FOMB (former members)

President Obama signed the federal Promesa law in 2016, which seeks to restructure the island's debt and created the Financial Oversight and Management Board. Pictured are present and former members. >Archive

The Financial Oversight and Management Board (FOMB) announced today the terms of a debt restructuring agreement with certain bondholders, a major step towards an amended Plan of Adjustment for the Commonwealth of Puerto Rico to resolve $35 billion of debt and non-debt claims.

The terms of the agreement reflect negotiations with creditors who were parties to the restructuring agreement the Oversight Board reached last year and follows months of court-supervised mediations after the Oversight Board’s assessment of the cumulative effect of the COVID-19 pandemic, the ongoing recession, and a series of natural disasters over the last several years on Puerto Rico and its economy.

The new agreement with general obligation (GO) bondholders and Public Building Authority (PBA) bondholders in summary:

• Reduces $18.8 billion of Commonwealth debt held by GO and PBA bondholders by 61%, to $7.4 billion.

• Reduces total debt service payments by 62%, from $90.4 billion under the original contractual debt agreements before PROMESA to $34.1 billion under the new debt restructuring agreement (including principal and interest from the COFINA bonds).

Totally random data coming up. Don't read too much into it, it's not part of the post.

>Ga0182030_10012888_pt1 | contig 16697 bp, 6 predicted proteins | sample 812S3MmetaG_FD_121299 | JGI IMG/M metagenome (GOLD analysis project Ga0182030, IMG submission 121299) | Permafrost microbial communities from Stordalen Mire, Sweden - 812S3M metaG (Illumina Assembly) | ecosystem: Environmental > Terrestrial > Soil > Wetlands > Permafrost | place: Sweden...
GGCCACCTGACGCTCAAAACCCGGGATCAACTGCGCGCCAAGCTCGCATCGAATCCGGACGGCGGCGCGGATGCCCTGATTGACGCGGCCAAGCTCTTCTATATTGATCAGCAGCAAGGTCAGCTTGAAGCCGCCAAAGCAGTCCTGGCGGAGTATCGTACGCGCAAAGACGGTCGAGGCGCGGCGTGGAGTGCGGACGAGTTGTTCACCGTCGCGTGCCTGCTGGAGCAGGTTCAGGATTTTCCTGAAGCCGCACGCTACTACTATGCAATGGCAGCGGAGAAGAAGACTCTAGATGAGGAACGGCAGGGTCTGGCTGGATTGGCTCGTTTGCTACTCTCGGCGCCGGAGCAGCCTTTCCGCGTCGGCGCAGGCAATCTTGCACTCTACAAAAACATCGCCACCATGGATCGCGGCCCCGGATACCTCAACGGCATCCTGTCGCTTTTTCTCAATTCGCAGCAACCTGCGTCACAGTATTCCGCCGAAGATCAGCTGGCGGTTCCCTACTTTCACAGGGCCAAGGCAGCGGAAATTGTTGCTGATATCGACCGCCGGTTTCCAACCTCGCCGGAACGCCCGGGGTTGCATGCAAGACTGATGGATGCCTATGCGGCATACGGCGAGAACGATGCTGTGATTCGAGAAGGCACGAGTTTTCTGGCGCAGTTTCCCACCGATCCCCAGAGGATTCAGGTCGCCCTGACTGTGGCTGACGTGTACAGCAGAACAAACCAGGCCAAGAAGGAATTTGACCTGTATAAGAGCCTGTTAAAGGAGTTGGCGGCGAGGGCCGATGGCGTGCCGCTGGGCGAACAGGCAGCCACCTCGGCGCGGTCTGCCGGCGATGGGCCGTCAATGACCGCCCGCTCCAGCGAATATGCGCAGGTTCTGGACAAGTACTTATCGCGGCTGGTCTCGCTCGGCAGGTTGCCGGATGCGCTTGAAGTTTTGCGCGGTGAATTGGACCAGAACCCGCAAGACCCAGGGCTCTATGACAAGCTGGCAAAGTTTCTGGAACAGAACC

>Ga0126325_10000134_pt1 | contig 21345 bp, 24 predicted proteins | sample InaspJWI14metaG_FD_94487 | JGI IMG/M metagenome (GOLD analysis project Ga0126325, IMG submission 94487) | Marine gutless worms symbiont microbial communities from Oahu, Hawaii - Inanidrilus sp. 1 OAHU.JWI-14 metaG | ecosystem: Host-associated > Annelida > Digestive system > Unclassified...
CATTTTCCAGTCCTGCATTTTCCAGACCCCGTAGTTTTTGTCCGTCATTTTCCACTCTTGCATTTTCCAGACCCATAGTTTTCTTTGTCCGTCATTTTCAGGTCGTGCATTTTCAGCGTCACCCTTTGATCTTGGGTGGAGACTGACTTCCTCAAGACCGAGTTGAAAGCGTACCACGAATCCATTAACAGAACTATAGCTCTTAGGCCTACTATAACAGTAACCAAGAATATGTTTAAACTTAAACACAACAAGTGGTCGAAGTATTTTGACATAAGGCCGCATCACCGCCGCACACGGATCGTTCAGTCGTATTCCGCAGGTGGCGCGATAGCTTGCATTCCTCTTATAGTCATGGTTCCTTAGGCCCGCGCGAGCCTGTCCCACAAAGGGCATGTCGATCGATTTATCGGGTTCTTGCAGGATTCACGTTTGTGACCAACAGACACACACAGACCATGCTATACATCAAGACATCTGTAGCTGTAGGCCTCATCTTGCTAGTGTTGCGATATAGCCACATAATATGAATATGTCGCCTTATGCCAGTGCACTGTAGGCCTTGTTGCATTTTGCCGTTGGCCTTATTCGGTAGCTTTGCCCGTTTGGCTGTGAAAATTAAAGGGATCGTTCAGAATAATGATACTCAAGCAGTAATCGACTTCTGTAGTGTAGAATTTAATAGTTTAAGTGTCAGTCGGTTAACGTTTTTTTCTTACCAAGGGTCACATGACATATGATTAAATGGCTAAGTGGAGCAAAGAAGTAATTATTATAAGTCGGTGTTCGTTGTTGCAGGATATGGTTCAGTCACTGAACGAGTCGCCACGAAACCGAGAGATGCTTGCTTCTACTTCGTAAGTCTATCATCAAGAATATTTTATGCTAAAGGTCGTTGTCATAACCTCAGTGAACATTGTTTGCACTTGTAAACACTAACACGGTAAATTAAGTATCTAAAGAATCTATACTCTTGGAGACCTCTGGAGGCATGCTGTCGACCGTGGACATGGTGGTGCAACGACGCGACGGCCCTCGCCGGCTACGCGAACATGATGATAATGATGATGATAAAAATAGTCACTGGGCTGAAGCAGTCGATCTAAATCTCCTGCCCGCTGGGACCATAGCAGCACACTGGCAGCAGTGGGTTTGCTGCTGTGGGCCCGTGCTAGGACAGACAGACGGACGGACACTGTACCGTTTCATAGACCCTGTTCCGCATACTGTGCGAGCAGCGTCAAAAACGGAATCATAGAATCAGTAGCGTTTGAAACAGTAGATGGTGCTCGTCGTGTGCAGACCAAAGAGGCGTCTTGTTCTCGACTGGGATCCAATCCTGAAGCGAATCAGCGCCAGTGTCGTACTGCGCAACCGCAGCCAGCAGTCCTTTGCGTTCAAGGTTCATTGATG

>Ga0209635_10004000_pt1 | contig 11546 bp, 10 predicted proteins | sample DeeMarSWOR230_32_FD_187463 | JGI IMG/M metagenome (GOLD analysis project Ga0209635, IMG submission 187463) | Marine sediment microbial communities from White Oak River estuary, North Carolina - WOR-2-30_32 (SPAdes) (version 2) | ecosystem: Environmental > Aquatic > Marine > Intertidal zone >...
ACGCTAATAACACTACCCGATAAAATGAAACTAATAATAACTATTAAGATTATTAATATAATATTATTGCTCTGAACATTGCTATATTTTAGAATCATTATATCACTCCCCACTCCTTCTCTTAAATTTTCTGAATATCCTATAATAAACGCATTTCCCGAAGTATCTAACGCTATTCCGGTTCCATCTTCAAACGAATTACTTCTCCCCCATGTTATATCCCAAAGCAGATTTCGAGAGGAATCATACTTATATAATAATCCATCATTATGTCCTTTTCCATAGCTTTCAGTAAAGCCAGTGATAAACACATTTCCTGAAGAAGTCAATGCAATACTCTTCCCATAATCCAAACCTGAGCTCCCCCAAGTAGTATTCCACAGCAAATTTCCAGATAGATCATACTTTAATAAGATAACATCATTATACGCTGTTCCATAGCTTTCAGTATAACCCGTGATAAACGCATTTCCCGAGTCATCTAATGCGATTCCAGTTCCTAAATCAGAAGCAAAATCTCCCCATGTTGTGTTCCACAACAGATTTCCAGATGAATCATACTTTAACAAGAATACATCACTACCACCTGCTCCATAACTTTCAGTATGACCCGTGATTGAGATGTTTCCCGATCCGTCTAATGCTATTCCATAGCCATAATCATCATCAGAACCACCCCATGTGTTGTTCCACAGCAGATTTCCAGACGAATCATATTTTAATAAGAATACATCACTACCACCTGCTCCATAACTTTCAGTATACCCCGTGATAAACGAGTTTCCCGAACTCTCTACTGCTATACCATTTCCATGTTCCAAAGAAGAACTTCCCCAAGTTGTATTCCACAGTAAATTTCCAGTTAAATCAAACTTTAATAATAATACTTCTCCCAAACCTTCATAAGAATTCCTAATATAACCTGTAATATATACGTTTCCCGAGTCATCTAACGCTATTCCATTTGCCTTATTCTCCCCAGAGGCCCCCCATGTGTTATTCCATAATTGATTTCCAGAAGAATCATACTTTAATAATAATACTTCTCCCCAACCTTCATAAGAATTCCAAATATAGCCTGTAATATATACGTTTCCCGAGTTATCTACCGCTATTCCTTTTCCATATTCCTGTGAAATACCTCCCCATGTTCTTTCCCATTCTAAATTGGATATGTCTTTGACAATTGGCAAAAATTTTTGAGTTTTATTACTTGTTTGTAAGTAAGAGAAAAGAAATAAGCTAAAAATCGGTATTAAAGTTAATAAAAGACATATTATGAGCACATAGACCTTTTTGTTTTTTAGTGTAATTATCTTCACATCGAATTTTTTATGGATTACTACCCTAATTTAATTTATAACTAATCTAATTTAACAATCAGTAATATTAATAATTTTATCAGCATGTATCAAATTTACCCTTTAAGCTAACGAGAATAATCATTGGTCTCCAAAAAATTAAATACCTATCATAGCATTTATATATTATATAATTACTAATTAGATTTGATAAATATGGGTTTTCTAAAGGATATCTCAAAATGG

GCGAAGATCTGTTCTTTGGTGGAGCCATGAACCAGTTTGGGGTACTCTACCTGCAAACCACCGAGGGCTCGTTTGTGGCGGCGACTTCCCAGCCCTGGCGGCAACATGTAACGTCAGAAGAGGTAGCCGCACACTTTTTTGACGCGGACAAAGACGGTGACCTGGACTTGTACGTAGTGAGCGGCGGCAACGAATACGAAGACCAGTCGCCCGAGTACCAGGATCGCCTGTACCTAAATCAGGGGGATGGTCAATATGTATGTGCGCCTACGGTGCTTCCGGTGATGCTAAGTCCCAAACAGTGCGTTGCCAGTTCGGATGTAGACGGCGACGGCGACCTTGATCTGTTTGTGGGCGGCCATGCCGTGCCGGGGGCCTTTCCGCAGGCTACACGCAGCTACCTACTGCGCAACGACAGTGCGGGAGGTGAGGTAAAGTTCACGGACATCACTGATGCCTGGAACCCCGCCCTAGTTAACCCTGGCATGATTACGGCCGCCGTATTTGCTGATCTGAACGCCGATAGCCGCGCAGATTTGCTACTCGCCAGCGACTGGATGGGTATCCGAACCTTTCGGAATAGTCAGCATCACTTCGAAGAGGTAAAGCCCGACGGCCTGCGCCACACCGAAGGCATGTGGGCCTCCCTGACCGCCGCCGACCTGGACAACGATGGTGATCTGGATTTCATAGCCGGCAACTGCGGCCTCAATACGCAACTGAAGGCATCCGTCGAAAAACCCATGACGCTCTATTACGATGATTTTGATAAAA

• Provides GO and PBA bondholders with $7.4 billion in bonds and $7 billion in cash, lifting the weight of unsustainable debt from future generations.

• Includes a contingent value instrument (CVI) that gives GO and PBA bondholders incremental value only if the Puerto Rico economy grows more than projected in the 2020 Certified Fiscal Plan for Puerto Rico.

“We achieved a fair, sustainable, and consensual agreement that puts Puerto Rico on a path to recovery and is an important tool to lift the weight of bankruptcy from the people and businesses of Puerto Rico,” said Oversight Board Chairman David Skeel. “I firmly believe this is the best outcome we could achieve in today’s economic uncertainty, not only for the people of Puerto Rico but also for creditors who have an interest in Puerto Rico’s long-term viability and creditworthiness.”

The agreement reduces the maximum annual debt service payments to $1.15 billion for current interest bonds, compared to payments as high as $4.2 billion without restructuring. The annual debt service in the restructuring agreement reached before the pandemic was $1.5 billion, and the new agreement would free up more than $300 million per year for government services. The annual payments add up to a total of $34.1 billion over the life of the debt under the new agreement, a 62% reduction from the $90.4 billion Puerto Rico would have to pay under the original contractual debt agreements before PROMESA.

Without PROMESA, 30 cents of every dollar in taxes and fees the government collects from the people of Puerto Rico would go to creditors, according to the FOMB. This new agreement reduces the annual payments to less than 8 cents of every dollar the government collects.

The new agreement’s cash and debt consideration to bondholders provides a 27% average reduction for GO bondholders and a 21% average reduction for PBA bondholders,in addition to reducing their claims by many years’worth of interest payments.

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